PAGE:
Dismiss
InnovationQ will be updated on Sunday, Oct. 22, from 10am ET - noon. You may experience brief service interruptions during that time.
Browse Prior Art Database

"Hot-Plug" Protection Circuit

IP.com Disclosure Number: IPCOM000113584D
Original Publication Date: 1994-Sep-01
Included in the Prior Art Database: 2005-Mar-27
Document File: 4 page(s) / 218K

Publishing Venue

IBM

Related People

Patterson, BE: AUTHOR

Abstract

Disclosed is a circuit for preventing high current surges and low voltage dips at a low voltage source, which may be, for example, 5 volts or less, or at relatively high voltages, such as 12 volts. These current and voltage transients, which may occur as a device is "hot-plugged," being connected or disconnected without removing electrical power, could otherwise cause errors in other parts of a system connected to the voltage source. This protection circuit also provides for current through the external circuit to be turned on slowly as voltage source is turned on or as the external circuit is connected. Protection against a short circuit is provided both during connection of the external circuit and during subsequent operation of the external circuit.

This text was extracted from an ASCII text file.
This is the abbreviated version, containing approximately 27% of the total text.

"Hot-Plug" Protection Circuit

      Disclosed is a circuit for preventing high current surges and
low voltage dips at a low voltage source, which may be, for example,
5 volts or less, or at relatively high voltages, such as 12 volts.
These current and voltage transients, which may occur as a device is
"hot-plugged," being connected or disconnected without removing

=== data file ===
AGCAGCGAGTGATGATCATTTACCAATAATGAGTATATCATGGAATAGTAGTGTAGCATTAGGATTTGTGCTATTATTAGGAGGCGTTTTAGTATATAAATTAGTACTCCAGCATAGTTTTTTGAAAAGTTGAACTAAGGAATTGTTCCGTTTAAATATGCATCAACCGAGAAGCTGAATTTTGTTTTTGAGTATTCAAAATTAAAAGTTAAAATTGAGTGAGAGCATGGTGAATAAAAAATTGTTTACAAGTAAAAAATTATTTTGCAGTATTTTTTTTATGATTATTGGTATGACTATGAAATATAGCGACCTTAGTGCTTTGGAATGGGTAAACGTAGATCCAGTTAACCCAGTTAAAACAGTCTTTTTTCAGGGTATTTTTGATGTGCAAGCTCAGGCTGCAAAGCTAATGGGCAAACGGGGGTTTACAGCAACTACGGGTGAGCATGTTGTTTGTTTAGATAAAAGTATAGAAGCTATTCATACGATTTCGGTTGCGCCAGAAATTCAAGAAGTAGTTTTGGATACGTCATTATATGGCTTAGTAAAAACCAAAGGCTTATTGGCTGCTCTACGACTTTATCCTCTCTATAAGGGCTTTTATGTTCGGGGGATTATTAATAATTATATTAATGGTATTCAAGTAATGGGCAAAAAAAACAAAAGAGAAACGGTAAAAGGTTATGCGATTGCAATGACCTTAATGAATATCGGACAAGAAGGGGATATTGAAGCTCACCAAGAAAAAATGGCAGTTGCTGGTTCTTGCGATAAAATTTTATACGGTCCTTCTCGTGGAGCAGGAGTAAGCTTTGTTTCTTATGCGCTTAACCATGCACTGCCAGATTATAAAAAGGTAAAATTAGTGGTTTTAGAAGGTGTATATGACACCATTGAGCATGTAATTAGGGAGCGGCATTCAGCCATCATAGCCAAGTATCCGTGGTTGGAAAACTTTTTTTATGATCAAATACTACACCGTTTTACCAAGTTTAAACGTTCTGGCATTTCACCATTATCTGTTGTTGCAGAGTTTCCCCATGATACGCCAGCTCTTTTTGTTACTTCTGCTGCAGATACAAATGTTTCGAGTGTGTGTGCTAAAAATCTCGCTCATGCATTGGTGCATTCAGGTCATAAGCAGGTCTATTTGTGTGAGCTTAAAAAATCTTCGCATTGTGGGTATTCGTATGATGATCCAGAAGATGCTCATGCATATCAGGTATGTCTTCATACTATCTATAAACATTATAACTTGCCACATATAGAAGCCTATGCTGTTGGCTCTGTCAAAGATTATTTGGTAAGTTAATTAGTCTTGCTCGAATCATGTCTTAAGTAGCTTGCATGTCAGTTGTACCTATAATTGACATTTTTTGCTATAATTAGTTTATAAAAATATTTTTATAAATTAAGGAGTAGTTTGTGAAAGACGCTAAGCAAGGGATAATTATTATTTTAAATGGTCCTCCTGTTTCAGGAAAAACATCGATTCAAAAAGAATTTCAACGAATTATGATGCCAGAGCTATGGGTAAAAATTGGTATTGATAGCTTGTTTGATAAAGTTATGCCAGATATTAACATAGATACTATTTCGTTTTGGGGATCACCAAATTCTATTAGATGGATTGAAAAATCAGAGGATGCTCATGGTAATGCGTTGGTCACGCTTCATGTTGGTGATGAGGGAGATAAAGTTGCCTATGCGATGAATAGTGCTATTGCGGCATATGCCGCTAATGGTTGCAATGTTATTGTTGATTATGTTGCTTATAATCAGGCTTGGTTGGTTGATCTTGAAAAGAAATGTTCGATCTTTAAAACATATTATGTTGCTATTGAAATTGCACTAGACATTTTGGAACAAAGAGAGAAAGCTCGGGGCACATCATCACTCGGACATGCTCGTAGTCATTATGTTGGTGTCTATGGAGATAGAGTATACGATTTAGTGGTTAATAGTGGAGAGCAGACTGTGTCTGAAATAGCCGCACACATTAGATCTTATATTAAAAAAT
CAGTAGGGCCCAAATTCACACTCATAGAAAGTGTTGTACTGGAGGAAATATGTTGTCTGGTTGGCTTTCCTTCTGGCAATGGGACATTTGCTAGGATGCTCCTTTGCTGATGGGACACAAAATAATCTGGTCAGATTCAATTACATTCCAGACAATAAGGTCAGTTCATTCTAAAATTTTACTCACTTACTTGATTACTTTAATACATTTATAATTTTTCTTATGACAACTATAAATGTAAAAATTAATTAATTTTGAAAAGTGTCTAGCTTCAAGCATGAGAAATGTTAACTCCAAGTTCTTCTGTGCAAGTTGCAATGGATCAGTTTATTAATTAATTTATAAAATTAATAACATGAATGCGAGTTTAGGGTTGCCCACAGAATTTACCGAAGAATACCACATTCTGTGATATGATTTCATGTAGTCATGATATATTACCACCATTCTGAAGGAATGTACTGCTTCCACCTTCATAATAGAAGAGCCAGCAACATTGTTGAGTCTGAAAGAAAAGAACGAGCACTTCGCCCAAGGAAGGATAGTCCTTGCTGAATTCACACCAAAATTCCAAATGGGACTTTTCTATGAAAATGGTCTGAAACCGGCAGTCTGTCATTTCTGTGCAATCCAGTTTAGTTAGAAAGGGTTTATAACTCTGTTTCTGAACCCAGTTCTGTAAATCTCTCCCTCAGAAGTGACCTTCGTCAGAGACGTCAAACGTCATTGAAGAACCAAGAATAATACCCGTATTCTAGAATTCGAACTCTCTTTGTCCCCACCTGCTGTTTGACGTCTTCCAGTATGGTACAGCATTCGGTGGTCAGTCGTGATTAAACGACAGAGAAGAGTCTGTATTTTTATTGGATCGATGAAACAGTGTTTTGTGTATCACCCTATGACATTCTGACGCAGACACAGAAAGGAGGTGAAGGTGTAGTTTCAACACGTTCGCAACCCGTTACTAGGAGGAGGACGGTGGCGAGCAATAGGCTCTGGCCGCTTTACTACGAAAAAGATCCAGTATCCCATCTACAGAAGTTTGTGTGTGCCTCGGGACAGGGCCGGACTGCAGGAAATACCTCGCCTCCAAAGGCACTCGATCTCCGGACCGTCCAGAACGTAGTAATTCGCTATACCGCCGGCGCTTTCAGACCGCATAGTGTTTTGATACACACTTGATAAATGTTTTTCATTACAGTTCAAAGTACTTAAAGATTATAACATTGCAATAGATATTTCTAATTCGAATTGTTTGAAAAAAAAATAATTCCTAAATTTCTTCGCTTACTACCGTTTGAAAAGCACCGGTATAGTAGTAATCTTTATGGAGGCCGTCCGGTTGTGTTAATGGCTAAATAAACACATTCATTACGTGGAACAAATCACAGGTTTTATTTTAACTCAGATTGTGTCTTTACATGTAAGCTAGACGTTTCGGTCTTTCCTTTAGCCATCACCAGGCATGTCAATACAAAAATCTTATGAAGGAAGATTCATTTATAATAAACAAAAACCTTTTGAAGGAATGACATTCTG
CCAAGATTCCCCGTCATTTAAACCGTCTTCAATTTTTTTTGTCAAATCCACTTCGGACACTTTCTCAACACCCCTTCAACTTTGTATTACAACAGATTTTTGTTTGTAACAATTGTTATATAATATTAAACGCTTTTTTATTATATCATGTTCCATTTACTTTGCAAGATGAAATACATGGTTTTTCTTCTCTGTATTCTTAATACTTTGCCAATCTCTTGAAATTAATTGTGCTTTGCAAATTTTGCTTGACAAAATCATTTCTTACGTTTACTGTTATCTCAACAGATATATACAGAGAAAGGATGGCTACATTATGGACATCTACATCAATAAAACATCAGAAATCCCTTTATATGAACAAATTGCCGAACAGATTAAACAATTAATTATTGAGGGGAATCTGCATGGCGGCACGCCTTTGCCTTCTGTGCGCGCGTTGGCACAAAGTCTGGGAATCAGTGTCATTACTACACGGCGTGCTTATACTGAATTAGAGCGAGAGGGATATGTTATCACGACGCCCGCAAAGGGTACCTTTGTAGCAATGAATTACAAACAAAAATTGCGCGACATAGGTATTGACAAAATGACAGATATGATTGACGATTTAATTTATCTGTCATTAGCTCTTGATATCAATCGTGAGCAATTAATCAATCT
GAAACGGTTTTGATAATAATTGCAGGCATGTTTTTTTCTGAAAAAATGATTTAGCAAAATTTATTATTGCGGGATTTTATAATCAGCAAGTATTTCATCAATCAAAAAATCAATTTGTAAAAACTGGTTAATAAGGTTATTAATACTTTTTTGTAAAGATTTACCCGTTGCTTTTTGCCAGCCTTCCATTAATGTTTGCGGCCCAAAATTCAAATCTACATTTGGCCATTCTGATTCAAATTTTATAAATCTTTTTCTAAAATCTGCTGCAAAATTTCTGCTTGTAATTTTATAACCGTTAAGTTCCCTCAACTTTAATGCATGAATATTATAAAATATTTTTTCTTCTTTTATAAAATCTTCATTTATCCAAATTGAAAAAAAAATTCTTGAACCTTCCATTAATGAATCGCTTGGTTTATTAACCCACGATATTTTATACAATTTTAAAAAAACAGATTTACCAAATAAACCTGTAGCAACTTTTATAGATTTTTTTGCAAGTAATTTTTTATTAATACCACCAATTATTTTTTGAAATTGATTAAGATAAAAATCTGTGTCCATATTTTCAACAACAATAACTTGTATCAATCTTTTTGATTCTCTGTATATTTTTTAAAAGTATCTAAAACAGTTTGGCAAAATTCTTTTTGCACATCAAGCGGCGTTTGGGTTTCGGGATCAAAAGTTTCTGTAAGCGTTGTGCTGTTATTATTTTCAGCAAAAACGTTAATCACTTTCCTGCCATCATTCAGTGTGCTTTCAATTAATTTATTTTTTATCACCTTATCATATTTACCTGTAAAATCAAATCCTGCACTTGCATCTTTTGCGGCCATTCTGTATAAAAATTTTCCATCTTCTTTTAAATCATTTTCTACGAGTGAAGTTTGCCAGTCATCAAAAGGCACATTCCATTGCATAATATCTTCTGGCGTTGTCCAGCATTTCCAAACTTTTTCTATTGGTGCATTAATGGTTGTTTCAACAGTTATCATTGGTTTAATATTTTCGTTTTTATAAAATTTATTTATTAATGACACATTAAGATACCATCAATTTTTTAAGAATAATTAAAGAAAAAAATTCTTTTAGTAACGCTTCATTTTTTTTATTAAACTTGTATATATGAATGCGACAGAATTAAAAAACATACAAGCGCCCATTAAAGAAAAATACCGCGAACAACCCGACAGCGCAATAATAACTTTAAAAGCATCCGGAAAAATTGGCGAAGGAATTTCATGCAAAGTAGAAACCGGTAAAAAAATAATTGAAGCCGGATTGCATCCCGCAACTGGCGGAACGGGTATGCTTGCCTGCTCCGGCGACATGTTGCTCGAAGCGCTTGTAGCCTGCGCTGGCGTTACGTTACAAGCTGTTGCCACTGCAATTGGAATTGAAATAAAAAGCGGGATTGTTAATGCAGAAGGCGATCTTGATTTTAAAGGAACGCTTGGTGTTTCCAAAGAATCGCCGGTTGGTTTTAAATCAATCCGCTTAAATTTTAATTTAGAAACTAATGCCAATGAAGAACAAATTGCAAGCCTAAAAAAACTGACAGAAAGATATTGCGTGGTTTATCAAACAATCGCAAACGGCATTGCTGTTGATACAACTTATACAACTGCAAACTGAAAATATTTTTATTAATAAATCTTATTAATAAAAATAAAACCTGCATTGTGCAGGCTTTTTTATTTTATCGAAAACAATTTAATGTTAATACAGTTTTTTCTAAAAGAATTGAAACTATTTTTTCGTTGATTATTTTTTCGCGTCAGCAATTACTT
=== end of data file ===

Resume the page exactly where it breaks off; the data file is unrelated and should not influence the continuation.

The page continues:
electrical power, could otherwise cause errors in other parts of a
system connected to the voltage source.  This protection circuit also
provides for current through the external circuit to be turned on
slowly as voltage source is turned on or as the external circuit is
connected.  Protection against a short circuit is provided both
during connection of the external circuit and during subsequent
operation of the external circuit.

      The Figure is a schematic diagram of the hot-plug protection
circuit, in which a power FET 10 (Field Effect Transistor) is placed
between an input terminal 12, at which the source voltage VIN is
applied, and an output terminal 14.  A power source 15 is connected
between a return terminal 16  and input terminal 12.  An external
load 17 is connected between output terminal 14 and return terminal
18.  The FET 10 is controlled in stages by associated components to
turn on slowly, to be fully on with a minimum voltage drop, and to
turn off.  A negative voltage generated elsewhere in the source,
indicated as -VEE, is applied to terminals 19 and 20.

      The circuit functions in four modes of operation.  In Mode 1,
operation of the circuit is started with an external circuit
attached.  In Mode 2, the system is started without the external
circuit attached, and the external circuit is "hot-plugged" into
running circuitry.  The electrical power applied to the external
circuit in an orderly manner to continue operation with the external
circuit attached.  In Mode 3, a short circuit is detected during
normal operation, FET 10 is turned off, and recovery occurs only when
the short circuit and load are removed.  Finally, in Mode 4, the
system is started with an external circuit, having a short circuit,
attached.  Again, FET 10 is turned off, and recovery occurs only when
the short circuit and load are removed.

      Thus, the operation in Mode 1 (start-up and operate with the
external circuit attached) is begun as the voltage source is applied
between input terminal 12 and return terminal 16.  As VIN is turned
on, FET 10 is off, since the source-to-gate voltage of this FET is
initially zero volts.  Thus, as the source voltage initially
increases, current flows through a first parallel path provided by
capacitor 21, and a second parallel path provided by the
emitter-to-base path through bipolar transistor 22, by resistor 24,
and by capacitor 26, instead of through FET 10.  This current turns
transistor 22 on, keeping the gate-to-source voltage of FET 10 very
low, so that the FET is held in a turned-off condition.

      Subs...